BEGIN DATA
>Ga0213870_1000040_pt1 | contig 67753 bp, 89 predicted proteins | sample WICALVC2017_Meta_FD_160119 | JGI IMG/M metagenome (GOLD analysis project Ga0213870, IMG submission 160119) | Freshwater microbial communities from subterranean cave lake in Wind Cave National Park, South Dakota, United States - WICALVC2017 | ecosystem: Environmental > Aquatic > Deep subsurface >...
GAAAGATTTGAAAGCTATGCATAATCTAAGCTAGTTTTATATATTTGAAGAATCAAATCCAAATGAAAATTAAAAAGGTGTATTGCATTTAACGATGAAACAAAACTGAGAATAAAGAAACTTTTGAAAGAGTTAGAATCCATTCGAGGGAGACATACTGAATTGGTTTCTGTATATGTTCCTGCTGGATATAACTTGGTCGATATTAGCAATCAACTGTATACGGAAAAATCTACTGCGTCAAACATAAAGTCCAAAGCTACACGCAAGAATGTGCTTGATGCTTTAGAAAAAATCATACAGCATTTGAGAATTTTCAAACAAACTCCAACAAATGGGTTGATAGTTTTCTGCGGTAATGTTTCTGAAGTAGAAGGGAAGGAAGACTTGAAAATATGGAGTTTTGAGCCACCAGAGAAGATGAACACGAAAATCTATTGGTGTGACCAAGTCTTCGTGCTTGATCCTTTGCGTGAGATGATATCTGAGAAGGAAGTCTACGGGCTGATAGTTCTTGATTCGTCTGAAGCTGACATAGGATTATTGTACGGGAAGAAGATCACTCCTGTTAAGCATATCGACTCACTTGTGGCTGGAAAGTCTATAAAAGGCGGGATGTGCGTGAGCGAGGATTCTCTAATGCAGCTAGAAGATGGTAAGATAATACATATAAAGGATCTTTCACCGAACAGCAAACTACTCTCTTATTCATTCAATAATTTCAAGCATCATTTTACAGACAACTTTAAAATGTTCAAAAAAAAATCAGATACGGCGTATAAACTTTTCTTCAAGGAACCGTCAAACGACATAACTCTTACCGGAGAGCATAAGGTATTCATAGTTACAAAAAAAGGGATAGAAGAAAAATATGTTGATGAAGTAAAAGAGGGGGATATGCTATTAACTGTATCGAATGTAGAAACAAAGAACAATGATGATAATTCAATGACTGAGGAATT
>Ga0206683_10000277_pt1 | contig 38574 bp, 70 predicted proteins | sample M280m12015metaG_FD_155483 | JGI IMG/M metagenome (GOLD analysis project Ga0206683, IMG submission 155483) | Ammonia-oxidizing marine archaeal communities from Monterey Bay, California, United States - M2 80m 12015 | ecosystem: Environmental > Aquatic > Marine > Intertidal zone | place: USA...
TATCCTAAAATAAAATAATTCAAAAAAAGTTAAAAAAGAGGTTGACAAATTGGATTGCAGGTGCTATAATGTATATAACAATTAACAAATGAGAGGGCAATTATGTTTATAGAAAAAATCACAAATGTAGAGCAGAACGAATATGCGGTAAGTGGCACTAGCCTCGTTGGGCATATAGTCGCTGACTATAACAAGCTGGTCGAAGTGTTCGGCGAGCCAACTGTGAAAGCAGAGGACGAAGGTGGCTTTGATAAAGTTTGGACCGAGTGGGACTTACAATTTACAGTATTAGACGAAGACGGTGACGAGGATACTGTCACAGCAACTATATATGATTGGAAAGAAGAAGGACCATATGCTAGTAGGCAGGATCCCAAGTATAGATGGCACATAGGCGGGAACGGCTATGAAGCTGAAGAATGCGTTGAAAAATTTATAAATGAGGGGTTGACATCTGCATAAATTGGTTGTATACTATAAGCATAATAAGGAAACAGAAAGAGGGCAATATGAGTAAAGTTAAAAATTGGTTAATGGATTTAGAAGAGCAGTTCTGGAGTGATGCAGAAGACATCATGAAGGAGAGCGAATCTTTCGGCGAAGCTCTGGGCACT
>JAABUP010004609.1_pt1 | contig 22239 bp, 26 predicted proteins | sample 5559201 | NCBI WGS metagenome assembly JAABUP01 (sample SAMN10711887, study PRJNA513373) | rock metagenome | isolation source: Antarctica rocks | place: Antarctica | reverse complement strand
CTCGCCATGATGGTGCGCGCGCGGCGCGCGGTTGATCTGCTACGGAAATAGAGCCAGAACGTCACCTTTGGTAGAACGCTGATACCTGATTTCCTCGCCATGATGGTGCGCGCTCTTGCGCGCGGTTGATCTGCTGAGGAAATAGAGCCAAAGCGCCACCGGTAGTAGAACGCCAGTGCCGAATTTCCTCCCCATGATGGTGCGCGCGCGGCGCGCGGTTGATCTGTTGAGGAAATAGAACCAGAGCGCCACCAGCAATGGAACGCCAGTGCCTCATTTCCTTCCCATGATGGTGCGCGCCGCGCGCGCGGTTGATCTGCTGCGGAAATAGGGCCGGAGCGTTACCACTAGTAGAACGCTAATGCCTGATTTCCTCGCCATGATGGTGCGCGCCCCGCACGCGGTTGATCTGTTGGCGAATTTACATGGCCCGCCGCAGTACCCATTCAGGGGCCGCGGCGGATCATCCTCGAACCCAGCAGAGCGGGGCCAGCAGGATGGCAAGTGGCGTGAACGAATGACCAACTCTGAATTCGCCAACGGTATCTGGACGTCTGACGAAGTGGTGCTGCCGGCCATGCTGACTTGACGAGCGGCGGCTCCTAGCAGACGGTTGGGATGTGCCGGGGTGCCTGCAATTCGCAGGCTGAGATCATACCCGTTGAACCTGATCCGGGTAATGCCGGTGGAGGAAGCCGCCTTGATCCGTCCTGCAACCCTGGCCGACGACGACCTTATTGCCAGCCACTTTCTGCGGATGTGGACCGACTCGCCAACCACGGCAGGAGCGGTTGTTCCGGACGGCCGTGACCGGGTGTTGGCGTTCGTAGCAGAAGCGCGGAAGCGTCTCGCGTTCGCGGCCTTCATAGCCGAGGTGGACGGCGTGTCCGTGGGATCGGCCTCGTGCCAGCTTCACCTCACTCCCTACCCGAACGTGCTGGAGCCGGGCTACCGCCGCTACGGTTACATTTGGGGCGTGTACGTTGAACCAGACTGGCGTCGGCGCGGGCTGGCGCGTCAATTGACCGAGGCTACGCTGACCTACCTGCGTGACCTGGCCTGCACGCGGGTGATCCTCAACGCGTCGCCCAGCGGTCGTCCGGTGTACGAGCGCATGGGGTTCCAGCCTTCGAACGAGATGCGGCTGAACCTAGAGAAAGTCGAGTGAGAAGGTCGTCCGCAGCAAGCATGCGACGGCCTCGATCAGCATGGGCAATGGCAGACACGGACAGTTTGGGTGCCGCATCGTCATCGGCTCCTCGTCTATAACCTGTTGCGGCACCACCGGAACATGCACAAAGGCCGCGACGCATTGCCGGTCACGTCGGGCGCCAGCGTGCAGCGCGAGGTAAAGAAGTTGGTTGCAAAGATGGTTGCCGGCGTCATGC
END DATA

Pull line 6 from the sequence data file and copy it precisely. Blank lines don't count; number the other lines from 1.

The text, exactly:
CTCGCCATGATGGTGCGCGCGCGGCGCGCGGTTGATCTGCTACGGAAATAGAGCCAGAACGTCACCTTTGGTAGAACGCTGATACCTGATTTCCTCGCCATGATGGTGCGCGCTCTTGCGCGCGGTTGATCTGCTGAGGAAATAGAGCCAAAGCGCCACCGGTAGTAGAACGCCAGTGCCGAATTTCCTCCCCATGATGGTGCGCGCGCGGCGCGCGGTTGATCTGTTGAGGAAATAGAACCAGAGCGCCACCAGCAATGGAACGCCAGTGCCTCATTTCCTTCCCATGATGGTGCGCGCCGCGCGCGCGGTTGATCTGCTGCGGAAATAGGGCCGGAGCGTTACCACTAGTAGAACGCTAATGCCTGATTTCCTCGCCATGATGGTGCGCGCCCCGCACGCGGTTGATCTGTTGGCGAATTTACATGGCCCGCCGCAGTACCCATTCAGGGGCCGCGGCGGATCATCCTCGAACCCAGCAGAGCGGGGCCAGCAGGATGGCAAGTGGCGTGAACGAATGACCAACTCTGAATTCGCCAACGGTATCTGGACGTCTGACGAAGTGGTGCTGCCGGCCATGCTGACTTGACGAGCGGCGGCTCCTAGCAGACGGTTGGGATGTGCCGGGGTGCCTGCAATTCGCAGGCTGAGATCATACCCGTTGAACCTGATCCGGGTAATGCCGGTGGAGGAAGCCGCCTTGATCCGTCCTGCAACCCTGGCCGACGACGACCTTATTGCCAGCCACTTTCTGCGGATGTGGACCGACTCGCCAACCACGGCAGGAGCGGTTGTTCCGGACGGCCGTGACCGGGTGTTGGCGTTCGTAGCAGAAGCGCGGAAGCGTCTCGCGTTCGCGGCCTTCATAGCCGAGGTGGACGGCGTGTCCGTGGGATCGGCCTCGTGCCAGCTTCACCTCACTCCCTACCCGAACGTGCTGGAGCCGGGCTACCGCCGCTACGGTTACATTTGGGGCGTGTACGTTGAACCAGACTGGCGTCGGCGCGGGCTGGCGCGTCAATTGACCGAGGCTACGCTGACCTACCTGCGTGACCTGGCCTGCACGCGGGTGATCCTCAACGCGTCGCCCAGCGGTCGTCCGGTGTACGAGCGCATGGGGTTCCAGCCTTCGAACGAGATGCGGCTGAACCTAGAGAAAGTCGAGTGAGAAGGTCGTCCGCAGCAAGCATGCGACGGCCTCGATCAGCATGGGCAATGGCAGACACGGACAGTTTGGGTGCCGCATCGTCATCGGCTCCTCGTCTATAACCTGTTGCGGCACCACCGGAACATGCACAAAGGCCGCGACGCATTGCCGGTCACGTCGGGCGCCAGCGTGCAGCGCGAGGTAAAGAAGTTGGTTGCAAAGATGGTTGCCGGCGTCATGC